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Using MRI to Measure Fatty Acids in Olive Oil

Sep. 19, 2010
Sarah Schwager

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By Sarah Schwager
Olive Oil Times Contributor | Reporting from Buenos Aires

A Spanish researcher says he has devel­oped a new way of detect­ing fatty acids in olive oil.

University of Castilla La Mancha’s (UCLM) School of Chemical Sciences Professor Andrés Moreno dis­cov­ered that by using mag­netic res­o­nance imag­ing (MRI) he can iden­tify fatty acids and other metabo­lites present in foods such as olive oil and cheese.

The study, enti­tled Analysis and reac­tiv­ity of fatty acids and unsat­u­rated mono‑, di‑, and triglyc­erides using MRI in cheeses and oils from the Castilla-La Mancha
region
, finds that by using this method­ol­ogy it is pos­si­ble to char­ac­ter­ize and dif­fer­en­ti­ate between vari­eties of olive oils.

The grow­ing sophis­ti­ca­tion of coun­ter­feit­ing and adul­ter­ation in the food indus­try requires a con­tin­u­ous effort to pro­vide tech­niques capa­ble of ensur­ing food qual­ity. According to the researchers, MRI allows us to exam­ine the phys­i­cal and chem­i­cal char­ac­ter­is­tics of meat, fish, dairy prod­ucts, veg­eta­bles, fruits, juices, cheese, wine and emul­sions. Specific prop­er­ties can be inves­ti­gated, includ­ing alco­holic per­cent­age, ripen­ing fruit, sugar con­tent, ratio of oil and water, ratio of sat­u­rated fatty acids / unsat­u­rated and on food adul­ter­ation.”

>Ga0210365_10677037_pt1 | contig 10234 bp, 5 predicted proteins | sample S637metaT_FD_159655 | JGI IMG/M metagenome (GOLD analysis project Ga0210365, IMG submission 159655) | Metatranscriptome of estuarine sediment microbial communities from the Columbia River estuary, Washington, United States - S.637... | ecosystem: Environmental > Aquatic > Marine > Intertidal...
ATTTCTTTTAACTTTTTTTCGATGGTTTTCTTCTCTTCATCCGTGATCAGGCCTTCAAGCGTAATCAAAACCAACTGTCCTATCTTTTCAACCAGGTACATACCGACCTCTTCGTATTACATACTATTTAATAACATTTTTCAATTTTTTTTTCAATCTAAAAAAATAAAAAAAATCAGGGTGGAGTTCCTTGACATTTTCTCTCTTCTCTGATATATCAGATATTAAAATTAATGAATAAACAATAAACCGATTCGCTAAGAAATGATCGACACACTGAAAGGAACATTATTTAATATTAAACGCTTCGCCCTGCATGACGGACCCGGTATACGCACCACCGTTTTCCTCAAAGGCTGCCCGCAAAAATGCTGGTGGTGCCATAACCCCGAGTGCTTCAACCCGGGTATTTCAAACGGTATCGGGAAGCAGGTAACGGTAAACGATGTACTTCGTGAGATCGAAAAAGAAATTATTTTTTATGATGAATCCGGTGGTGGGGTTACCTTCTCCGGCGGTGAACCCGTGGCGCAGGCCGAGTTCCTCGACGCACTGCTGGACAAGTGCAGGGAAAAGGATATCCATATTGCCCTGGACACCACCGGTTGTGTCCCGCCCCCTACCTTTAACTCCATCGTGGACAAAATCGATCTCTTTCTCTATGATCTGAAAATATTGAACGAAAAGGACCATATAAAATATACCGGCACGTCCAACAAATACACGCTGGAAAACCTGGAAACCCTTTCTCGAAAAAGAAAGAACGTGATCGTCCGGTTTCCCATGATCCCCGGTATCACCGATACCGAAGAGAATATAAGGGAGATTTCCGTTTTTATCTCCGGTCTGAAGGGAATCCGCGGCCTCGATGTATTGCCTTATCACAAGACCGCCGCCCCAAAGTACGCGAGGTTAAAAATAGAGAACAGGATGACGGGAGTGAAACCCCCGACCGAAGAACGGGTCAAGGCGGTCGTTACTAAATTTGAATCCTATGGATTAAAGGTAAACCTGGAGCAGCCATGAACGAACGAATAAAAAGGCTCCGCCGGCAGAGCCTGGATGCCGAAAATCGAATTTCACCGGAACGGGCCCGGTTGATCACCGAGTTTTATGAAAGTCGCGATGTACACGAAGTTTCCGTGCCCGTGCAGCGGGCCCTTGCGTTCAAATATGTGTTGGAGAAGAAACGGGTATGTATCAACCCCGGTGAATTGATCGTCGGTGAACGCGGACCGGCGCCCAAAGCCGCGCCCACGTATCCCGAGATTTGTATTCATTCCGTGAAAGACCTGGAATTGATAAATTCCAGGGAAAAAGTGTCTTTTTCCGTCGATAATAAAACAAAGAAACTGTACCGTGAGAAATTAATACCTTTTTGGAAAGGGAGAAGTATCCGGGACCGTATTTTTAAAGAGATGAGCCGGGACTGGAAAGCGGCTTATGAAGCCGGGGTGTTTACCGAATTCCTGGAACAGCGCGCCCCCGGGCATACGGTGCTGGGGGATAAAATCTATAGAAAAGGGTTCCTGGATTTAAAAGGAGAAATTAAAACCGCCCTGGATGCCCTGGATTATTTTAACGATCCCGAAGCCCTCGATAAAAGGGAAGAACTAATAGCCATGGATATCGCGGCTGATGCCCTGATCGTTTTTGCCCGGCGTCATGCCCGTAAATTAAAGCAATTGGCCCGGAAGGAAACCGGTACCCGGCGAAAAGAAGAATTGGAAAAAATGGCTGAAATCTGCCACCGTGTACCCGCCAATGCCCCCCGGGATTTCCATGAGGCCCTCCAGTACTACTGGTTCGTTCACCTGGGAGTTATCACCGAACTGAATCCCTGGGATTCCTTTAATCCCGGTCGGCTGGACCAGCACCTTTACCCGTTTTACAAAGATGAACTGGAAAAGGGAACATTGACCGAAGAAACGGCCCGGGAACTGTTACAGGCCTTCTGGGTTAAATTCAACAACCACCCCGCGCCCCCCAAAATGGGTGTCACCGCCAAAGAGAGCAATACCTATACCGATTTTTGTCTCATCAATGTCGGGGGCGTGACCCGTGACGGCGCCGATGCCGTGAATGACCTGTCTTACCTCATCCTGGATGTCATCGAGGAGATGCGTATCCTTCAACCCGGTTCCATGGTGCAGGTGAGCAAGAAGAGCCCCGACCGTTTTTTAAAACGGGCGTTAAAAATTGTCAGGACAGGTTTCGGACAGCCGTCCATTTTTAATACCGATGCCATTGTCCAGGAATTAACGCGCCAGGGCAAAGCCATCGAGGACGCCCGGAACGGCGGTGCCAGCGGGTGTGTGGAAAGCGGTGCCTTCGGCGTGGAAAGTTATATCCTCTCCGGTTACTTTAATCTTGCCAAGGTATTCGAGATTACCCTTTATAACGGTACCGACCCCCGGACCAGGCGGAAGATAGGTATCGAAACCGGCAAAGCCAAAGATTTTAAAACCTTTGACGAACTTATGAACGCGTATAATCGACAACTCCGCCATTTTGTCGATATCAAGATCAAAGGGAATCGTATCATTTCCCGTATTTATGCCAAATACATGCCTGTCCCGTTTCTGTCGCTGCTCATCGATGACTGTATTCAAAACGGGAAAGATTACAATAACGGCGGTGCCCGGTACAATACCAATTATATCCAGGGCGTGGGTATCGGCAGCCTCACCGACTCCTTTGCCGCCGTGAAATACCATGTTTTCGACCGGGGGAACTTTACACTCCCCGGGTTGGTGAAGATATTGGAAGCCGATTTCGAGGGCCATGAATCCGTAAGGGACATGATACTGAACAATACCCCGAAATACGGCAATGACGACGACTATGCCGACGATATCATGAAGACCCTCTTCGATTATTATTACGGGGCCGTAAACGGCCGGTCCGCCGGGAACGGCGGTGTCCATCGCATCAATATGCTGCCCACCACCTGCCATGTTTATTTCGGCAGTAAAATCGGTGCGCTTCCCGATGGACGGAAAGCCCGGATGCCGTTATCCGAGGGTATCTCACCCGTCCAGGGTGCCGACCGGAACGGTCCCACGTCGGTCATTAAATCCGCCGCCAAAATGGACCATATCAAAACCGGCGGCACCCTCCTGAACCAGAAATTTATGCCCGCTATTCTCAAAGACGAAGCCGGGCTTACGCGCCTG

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Olive oil is com­posed mainly of the mixed triglyc­eride esters of oleic acid and palmitic acid and of other fatty acids, along with traces of squa­lene (up to 0.7%) and sterols (about 0.2% phy­tos­terol and tocos­terols). The com­po­si­tion varies by cul­ti­var, region, alti­tude, time of har­vest, and extrac­tion process.

using-mri-to-measure-fatty-acids-in-olive-oil-olive-oil-times-dr-andres-moreno-3rd-from-left-and-fellow-researchers-at-uclm

Dr. Andres Moreno (3rd from left) and fel­low researchers at UCLM
.

The per­cent­age of fatty acids in olive oils can vary sig­nif­i­cantly and is very impor­tant in deter­min­ing qual­ity. International Olive Oil Council (IOC) guide­lines, for exam­ple, say that the accept­able amount of linolenic acid in extra vir­gin olive oil must be less than 0.8%.

UCLM says mag­netic res­o­nance spec­troscopy is a valu­able tool that enables the detec­tion, iden­ti­fi­ca­tion and quan­tifi­ca­tion of dif­fer­ent types of metabo­lites present in com­plex sam­ples such as food in a fast, sim­ple and effec­tive way”.

MRI has been used in fields such as med­i­cine, bio­chem­istry and organic chem­istry.

Currently, to deter­mine the fatty acids con­tained in olive oil requires the use of com­plex meth­ods such gas chro­matog­ra­phy with a flame ion­iza­tion detec­tor. To ensure the results are pre­cise in this method, care­ful atten­tion to detail is needed dur­ing sam­ple prepa­ra­tion, injec­tion, chro­matog­ra­phy and data col­lec­tion, accord­ing to The American Oil Chemists’ Society.

The study also says that MRI pro­vides a wealth of infor­ma­tion that allows it to char­ac­ter­ize and deter­mine the var­i­ous lev­els of matu­rity of cheeses.

The project, funded in part by the Junta de Comunidades de Castilla-La Mancha, acquired mag­netic res­o­nance appa­ra­tus val­ued at 900,000 euros.

Professor Moreno and his research group belong to UCLM’s Regional Institute of Applied Scientific Research.

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